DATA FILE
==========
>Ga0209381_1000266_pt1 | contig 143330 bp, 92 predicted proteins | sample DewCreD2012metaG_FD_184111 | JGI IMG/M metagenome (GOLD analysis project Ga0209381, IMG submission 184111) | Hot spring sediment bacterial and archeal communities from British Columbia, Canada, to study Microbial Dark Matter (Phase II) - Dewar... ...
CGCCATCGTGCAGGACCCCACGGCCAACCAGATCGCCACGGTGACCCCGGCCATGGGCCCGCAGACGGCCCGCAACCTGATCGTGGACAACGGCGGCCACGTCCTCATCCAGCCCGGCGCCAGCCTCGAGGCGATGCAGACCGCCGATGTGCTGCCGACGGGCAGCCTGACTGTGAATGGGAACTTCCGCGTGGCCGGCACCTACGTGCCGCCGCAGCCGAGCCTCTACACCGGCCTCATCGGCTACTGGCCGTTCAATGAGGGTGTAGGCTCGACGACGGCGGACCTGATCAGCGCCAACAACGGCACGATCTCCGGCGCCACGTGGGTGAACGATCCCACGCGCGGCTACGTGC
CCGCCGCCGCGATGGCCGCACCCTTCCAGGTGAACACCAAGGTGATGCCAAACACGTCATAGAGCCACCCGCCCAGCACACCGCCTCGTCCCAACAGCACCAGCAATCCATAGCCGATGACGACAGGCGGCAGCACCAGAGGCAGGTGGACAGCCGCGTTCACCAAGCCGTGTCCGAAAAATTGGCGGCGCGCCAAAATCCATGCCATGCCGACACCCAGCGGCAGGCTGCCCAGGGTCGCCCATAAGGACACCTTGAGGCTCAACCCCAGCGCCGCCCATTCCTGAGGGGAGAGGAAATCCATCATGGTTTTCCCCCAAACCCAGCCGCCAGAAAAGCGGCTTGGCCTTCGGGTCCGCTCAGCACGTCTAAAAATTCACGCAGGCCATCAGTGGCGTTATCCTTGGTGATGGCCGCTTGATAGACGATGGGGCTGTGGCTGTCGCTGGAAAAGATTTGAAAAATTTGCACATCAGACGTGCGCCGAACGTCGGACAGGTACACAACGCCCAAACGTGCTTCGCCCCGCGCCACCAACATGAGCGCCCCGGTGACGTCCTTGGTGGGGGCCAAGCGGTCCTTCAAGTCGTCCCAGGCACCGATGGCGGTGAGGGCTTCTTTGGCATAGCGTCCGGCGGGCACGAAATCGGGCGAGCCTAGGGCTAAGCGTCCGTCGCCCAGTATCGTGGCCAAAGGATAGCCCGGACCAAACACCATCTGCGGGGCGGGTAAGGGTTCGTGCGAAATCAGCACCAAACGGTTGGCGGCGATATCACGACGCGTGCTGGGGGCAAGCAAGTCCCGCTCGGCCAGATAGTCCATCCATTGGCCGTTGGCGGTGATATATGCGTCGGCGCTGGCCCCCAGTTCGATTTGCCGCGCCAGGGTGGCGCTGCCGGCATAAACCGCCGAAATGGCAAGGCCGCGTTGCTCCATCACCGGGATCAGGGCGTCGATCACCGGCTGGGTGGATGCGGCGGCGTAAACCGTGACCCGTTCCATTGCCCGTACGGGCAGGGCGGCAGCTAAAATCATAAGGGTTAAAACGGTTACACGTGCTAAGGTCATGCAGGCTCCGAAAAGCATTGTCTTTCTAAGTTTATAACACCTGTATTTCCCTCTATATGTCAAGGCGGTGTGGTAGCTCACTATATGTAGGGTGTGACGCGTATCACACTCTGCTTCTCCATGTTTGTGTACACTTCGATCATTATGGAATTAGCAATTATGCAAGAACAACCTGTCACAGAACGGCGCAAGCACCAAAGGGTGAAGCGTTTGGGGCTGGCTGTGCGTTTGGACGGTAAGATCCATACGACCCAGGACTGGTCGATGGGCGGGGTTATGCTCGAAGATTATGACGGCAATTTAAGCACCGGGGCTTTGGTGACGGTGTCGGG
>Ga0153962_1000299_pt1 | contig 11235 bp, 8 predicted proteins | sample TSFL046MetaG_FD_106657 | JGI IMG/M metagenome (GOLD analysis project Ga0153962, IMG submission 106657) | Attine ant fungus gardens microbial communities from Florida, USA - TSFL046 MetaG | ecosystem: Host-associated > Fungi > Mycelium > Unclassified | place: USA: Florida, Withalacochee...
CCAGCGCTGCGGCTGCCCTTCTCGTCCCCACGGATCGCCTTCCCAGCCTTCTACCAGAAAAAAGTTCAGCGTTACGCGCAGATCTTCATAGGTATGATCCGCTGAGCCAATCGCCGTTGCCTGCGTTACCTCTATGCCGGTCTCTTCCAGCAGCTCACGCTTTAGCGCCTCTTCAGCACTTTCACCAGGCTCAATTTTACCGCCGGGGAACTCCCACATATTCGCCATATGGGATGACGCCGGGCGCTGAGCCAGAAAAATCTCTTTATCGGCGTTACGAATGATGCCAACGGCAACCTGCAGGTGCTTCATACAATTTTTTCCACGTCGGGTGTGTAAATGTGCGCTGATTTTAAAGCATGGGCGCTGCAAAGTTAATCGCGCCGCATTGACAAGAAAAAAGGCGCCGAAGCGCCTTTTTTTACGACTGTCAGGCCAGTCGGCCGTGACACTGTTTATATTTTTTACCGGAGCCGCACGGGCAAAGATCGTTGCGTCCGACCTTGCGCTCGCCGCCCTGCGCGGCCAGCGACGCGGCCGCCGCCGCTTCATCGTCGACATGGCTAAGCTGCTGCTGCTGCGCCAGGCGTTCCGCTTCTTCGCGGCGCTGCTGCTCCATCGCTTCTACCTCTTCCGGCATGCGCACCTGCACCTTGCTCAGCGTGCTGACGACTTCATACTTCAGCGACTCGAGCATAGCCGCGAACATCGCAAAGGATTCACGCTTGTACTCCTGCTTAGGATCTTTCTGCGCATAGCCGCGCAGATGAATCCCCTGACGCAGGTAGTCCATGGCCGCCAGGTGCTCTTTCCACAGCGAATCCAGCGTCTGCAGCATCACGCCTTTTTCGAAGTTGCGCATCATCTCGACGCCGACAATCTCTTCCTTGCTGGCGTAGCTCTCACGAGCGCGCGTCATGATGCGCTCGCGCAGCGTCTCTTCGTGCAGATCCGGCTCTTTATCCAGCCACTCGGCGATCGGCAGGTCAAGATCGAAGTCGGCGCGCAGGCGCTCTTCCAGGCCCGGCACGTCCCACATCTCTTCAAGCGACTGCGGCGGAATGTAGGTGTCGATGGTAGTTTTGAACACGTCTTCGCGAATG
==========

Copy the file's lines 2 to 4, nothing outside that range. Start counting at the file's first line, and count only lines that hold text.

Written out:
CGCCATCGTGCAGGACCCCACGGCCAACCAGATCGCCACGGTGACCCCGGCCATGGGCCCGCAGACGGCCCGCAACCTGATCGTGGACAACGGCGGCCACGTCCTCATCCAGCCCGGCGCCAGCCTCGAGGCGATGCAGACCGCCGATGTGCTGCCGACGGGCAGCCTGACTGTGAATGGGAACTTCCGCGTGGCCGGCACCTACGTGCCGCCGCAGCCGAGCCTCTACACCGGCCTCATCGGCTACTGGCCGTTCAATGAGGGTGTAGGCTCGACGACGGCGGACCTGATCAGCGCCAACAACGGCACGATCTCCGGCGCCACGTGGGTGAACGATCCCACGCGCGGCTACGTGC
CCGCCGCCGCGATGGCCGCACCCTTCCAGGTGAACACCAAGGTGATGCCAAACACGTCATAGAGCCACCCGCCCAGCACACCGCCTCGTCCCAACAGCACCAGCAATCCATAGCCGATGACGACAGGCGGCAGCACCAGAGGCAGGTGGACAGCCGCGTTCACCAAGCCGTGTCCGAAAAATTGGCGGCGCGCCAAAATCCATGCCATGCCGACACCCAGCGGCAGGCTGCCCAGGGTCGCCCATAAGGACACCTTGAGGCTCAACCCCAGCGCCGCCCATTCCTGAGGGGAGAGGAAATCCATCATGGTTTTCCCCCAAACCCAGCCGCCAGAAAAGCGGCTTGGCCTTCGGGTCCGCTCAGCACGTCTAAAAATTCACGCAGGCCATCAGTGGCGTTATCCTTGGTGATGGCCGCTTGATAGACGATGGGGCTGTGGCTGTCGCTGGAAAAGATTTGAAAAATTTGCACATCAGACGTGCGCCGAACGTCGGACAGGTACACAACGCCCAAACGTGCTTCGCCCCGCGCCACCAACATGAGCGCCCCGGTGACGTCCTTGGTGGGGGCCAAGCGGTCCTTCAAGTCGTCCCAGGCACCGATGGCGGTGAGGGCTTCTTTGGCATAGCGTCCGGCGGGCACGAAATCGGGCGAGCCTAGGGCTAAGCGTCCGTCGCCCAGTATCGTGGCCAAAGGATAGCCCGGACCAAACACCATCTGCGGGGCGGGTAAGGGTTCGTGCGAAATCAGCACCAAACGGTTGGCGGCGATATCACGACGCGTGCTGGGGGCAAGCAAGTCCCGCTCGGCCAGATAGTCCATCCATTGGCCGTTGGCGGTGATATATGCGTCGGCGCTGGCCCCCAGTTCGATTTGCCGCGCCAGGGTGGCGCTGCCGGCATAAACCGCCGAAATGGCAAGGCCGCGTTGCTCCATCACCGGGATCAGGGCGTCGATCACCGGCTGGGTGGATGCGGCGGCGTAAACCGTGACCCGTTCCATTGCCCGTACGGGCAGGGCGGCAGCTAAAATCATAAGGGTTAAAACGGTTACACGTGCTAAGGTCATGCAGGCTCCGAAAAGCATTGTCTTTCTAAGTTTATAACACCTGTATTTCCCTCTATATGTCAAGGCGGTGTGGTAGCTCACTATATGTAGGGTGTGACGCGTATCACACTCTGCTTCTCCATGTTTGTGTACACTTCGATCATTATGGAATTAGCAATTATGCAAGAACAACCTGTCACAGAACGGCGCAAGCACCAAAGGGTGAAGCGTTTGGGGCTGGCTGTGCGTTTGGACGGTAAGATCCATACGACCCAGGACTGGTCGATGGGCGGGGTTATGCTCGAAGATTATGACGGCAATTTAAGCACCGGGGCTTTGGTGACGGTGTCGGG
>Ga0153962_1000299_pt1 | contig 11235 bp, 8 predicted proteins | sample TSFL046MetaG_FD_106657 | JGI IMG/M metagenome (GOLD analysis project Ga0153962, IMG submission 106657) | Attine ant fungus gardens microbial communities from Florida, USA - TSFL046 MetaG | ecosystem: Host-associated > Fungi > Mycelium > Unclassified | place: USA: Florida, Withalacochee...